Reforming the law
Our fight for legal reform
US Supreme Court Win: Martinez v. Ryan
In 2012, the United States Supreme Court, the highest court in the country, issued its opinion in Martinez v. Ryan that the ineffective assistance by an appellate lawyer can excuse a failure to raise a constitutional violation of the incompetence and ineffectiveness of trial counsel in seeking a new, fair trial.
Almost fifty years earlier, in 1963, the U.S. Supreme Court decided in Gideon v. Wainwright that the 6th Amendment guarantees a right to the assistance of counsel to defendants facing felony charges in state court. Then, in 1984, the U.S. Supreme Court decided in Strickland v. Washington that defense counsel cannot be asleep on the job and must adhere to a standard of reasonableness.
Like many Arizona Justice Project cases, the process of getting to this U.S. Supreme Court victory was long. In 2003, ASU law professor Bob Bartels, began representing Luis Martinez on behalf of the Arizona Justice Project. In the review and investigation of the Martinez case, Bartels developed evidence demonstrating the ineffectiveness of Martinez’s trial counsel and post-conviction counsel for failing to present evidence and expert testimony that would have demonstrated his innocence.
The case was litigated in the Arizona state courts, where we lost each step of the way. Bartels then took the case into federal court and again was denied relief by the District Court and by the 9th Circuit Court of Appeals.
In 2011, the United States Supreme Court granted review and opened its chamber to one of the most important and fundamental constitutional questions addressed in criminal proceedings. Bob Bartels and AJP attorneys traveled to Washington D.C. where Bartels argued the case.
The following year, the U.S. Supreme Court issued its decision in Martinez’s favor (7 to 2).
Fairness in Sentencing
In March 2020, the Arizona Supreme Court unanimously decided that the sentence imposed on Mr. Chaparro in 1995 allowing for eligibility of release on parole (after serving 25 years) would stand. This ruling is a huge step in the direction of fairness of sentencing in Arizona. This ruling came on the heels of incredible work by the legal team including pro bono partners from Perkins Coie, the ASU Post-Conviction Clinic, and the AJP. Mr. Chaparro finally received his parole hearing in April 2020 and was granted release on parole.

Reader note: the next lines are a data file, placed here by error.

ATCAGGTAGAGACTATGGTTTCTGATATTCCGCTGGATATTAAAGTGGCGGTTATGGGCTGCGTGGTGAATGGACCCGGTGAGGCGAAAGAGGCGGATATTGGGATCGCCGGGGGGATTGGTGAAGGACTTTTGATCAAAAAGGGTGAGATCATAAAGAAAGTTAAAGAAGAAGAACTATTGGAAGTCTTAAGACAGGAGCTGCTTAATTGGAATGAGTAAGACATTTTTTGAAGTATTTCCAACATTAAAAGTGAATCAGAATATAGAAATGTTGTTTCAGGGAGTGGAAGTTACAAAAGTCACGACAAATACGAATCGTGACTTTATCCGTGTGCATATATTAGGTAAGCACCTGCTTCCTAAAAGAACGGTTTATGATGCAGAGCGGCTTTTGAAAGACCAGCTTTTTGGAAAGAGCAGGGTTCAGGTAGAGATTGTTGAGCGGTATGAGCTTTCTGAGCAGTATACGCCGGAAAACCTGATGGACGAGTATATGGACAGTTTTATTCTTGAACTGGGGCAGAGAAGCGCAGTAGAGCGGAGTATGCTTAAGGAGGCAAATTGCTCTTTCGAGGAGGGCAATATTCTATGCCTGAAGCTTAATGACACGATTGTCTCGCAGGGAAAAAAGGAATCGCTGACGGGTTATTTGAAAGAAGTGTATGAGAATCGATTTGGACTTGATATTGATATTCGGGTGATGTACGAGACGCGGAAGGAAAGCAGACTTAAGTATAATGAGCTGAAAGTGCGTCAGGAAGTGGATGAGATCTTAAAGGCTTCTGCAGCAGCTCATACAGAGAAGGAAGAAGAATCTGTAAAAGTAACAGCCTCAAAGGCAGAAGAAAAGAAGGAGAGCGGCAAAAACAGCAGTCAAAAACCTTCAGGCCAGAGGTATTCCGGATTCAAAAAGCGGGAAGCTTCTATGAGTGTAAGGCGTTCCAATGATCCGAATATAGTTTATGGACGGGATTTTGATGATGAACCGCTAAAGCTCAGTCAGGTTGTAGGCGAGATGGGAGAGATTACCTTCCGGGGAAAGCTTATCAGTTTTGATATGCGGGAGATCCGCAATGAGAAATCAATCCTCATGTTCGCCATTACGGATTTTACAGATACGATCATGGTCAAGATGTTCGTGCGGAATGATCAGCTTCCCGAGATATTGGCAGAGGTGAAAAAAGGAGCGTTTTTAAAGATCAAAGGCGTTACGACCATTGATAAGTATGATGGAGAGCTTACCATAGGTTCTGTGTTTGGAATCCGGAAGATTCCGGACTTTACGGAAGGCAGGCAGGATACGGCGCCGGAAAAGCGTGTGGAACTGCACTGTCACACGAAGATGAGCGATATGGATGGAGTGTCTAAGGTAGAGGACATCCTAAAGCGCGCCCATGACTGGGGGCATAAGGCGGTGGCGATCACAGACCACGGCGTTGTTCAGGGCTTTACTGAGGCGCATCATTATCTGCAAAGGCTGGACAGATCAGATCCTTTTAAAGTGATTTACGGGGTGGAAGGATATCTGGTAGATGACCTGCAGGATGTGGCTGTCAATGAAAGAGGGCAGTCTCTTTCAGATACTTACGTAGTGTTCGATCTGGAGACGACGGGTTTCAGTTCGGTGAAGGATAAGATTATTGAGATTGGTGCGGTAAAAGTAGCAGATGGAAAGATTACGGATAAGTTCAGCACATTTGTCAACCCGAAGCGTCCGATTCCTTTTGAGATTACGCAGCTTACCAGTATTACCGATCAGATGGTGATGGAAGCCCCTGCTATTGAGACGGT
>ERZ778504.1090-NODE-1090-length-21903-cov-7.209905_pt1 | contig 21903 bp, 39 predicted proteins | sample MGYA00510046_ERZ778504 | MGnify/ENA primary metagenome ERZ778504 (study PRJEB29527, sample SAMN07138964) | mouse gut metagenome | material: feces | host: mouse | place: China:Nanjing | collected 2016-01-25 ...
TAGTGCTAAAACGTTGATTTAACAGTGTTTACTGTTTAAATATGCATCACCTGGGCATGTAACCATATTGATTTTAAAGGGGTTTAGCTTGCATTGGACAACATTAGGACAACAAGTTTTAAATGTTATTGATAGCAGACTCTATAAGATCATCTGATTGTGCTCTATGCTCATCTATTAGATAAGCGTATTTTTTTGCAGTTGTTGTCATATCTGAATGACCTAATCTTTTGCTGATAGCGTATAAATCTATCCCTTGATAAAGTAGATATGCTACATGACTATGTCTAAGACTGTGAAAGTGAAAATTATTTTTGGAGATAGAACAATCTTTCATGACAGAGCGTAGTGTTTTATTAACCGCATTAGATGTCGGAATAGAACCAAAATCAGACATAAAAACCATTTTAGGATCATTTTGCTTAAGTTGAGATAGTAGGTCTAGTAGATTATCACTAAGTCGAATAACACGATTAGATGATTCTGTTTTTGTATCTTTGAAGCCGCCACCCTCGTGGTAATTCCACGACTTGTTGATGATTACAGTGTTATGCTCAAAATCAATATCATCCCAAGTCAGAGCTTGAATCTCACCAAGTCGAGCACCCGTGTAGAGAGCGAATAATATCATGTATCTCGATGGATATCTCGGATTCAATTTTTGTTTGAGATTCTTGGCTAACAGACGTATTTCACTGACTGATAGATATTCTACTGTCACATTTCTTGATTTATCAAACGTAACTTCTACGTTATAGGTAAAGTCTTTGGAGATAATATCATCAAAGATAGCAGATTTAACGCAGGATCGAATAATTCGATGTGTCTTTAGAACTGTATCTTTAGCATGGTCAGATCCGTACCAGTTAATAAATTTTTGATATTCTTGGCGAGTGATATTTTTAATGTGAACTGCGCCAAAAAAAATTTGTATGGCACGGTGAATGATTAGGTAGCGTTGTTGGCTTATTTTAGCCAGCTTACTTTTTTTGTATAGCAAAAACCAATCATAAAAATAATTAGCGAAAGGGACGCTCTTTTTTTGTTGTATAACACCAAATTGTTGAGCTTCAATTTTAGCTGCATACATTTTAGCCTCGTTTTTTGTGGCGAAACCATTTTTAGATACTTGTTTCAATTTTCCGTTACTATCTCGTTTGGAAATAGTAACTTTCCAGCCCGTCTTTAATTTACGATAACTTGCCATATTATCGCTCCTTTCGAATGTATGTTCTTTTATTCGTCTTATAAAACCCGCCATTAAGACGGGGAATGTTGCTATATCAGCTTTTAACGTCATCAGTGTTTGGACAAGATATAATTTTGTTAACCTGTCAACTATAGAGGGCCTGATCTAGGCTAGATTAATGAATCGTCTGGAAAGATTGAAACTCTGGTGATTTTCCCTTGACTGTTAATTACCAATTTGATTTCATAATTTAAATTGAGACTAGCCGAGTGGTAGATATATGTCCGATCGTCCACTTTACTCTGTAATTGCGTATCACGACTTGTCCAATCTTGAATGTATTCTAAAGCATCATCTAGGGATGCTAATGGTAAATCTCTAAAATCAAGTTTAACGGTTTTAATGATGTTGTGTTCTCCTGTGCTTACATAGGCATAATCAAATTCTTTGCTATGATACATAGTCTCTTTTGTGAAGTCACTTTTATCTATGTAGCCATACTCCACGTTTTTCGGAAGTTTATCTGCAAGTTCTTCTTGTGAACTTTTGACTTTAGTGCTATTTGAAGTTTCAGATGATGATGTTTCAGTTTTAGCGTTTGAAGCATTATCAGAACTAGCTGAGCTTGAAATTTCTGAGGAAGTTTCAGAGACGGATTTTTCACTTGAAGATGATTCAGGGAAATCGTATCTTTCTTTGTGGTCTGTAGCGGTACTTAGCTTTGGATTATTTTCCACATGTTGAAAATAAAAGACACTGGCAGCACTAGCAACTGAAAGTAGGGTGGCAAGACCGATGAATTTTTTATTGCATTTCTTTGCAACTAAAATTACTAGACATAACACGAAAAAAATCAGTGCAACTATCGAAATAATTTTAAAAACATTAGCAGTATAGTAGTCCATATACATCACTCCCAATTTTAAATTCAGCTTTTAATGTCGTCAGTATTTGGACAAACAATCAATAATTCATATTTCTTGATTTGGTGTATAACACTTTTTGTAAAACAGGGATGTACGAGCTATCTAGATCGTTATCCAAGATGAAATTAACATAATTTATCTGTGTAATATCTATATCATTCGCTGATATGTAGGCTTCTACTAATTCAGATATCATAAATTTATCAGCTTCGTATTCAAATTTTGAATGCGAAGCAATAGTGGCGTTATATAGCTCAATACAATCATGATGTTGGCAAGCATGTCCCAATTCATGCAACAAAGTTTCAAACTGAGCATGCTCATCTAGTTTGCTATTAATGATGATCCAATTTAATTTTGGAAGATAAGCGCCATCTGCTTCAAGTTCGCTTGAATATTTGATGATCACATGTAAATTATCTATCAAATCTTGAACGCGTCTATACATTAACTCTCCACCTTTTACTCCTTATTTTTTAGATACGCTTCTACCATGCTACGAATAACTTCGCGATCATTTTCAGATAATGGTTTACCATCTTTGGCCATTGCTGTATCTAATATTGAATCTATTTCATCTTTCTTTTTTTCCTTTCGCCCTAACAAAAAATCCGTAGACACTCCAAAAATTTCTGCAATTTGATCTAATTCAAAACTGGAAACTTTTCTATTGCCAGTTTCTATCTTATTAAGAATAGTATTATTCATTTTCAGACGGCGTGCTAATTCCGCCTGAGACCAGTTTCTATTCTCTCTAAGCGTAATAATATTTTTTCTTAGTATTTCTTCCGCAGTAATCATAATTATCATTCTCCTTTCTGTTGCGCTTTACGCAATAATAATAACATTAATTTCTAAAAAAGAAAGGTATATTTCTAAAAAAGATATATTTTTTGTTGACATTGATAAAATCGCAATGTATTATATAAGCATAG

View the details here: Chaparro v. Shinn
Arizona Supreme Court Win: State v. Gutierrez
What happens when post-conviction DNA testing on probative crime scene evidence points to someone other than the defendant?
In 2012, the Arizona Supreme Court held that a defendant should be entitled to some sort of hearing to allow a defendant to present the new evidence and further develop factual issues that underlie his claim for relief.
Five years earlier, with the assistance of pro bono counsel, Isaac Gabriel from the law firm of Quarles & Brady, Mr. Gutierrez petitioned the court under Arizona’s post-conviction DNA testing law (A.R.S. 13-4240). This law allows a court to order DNA testing in the post-trial setting if the petitioner can show there is a reasonable probability that he would not have been convicted had exculpatory DNA results existed. The Superior Court ordered DNA testing which established Mr. Guterriez was not the donor of any of the DNA (sweat stains and hairs) on the cap worn by the shooter. Based on the DNA test results, Mr. Gutierrez sought post-conviction relief. The court, however, denied relief without even holding a hearing to allow Mr. Gutierrez to develop the new facts and his legal claims for relief.
The case made its way to the Arizona Supreme Court, where Isaac Gabriel argued on behalf of Mr. Gutierrez. This was the first time the Arizona Supreme Court had to interpret Arizona’s DNA testing statute and what process a defendant is entitled to when favorable DNA test results are obtained.
The Arizona Supreme Court ruled in favor of Mr. Gutierrez and sent the case back to the trial court for a hearing on the new evidence.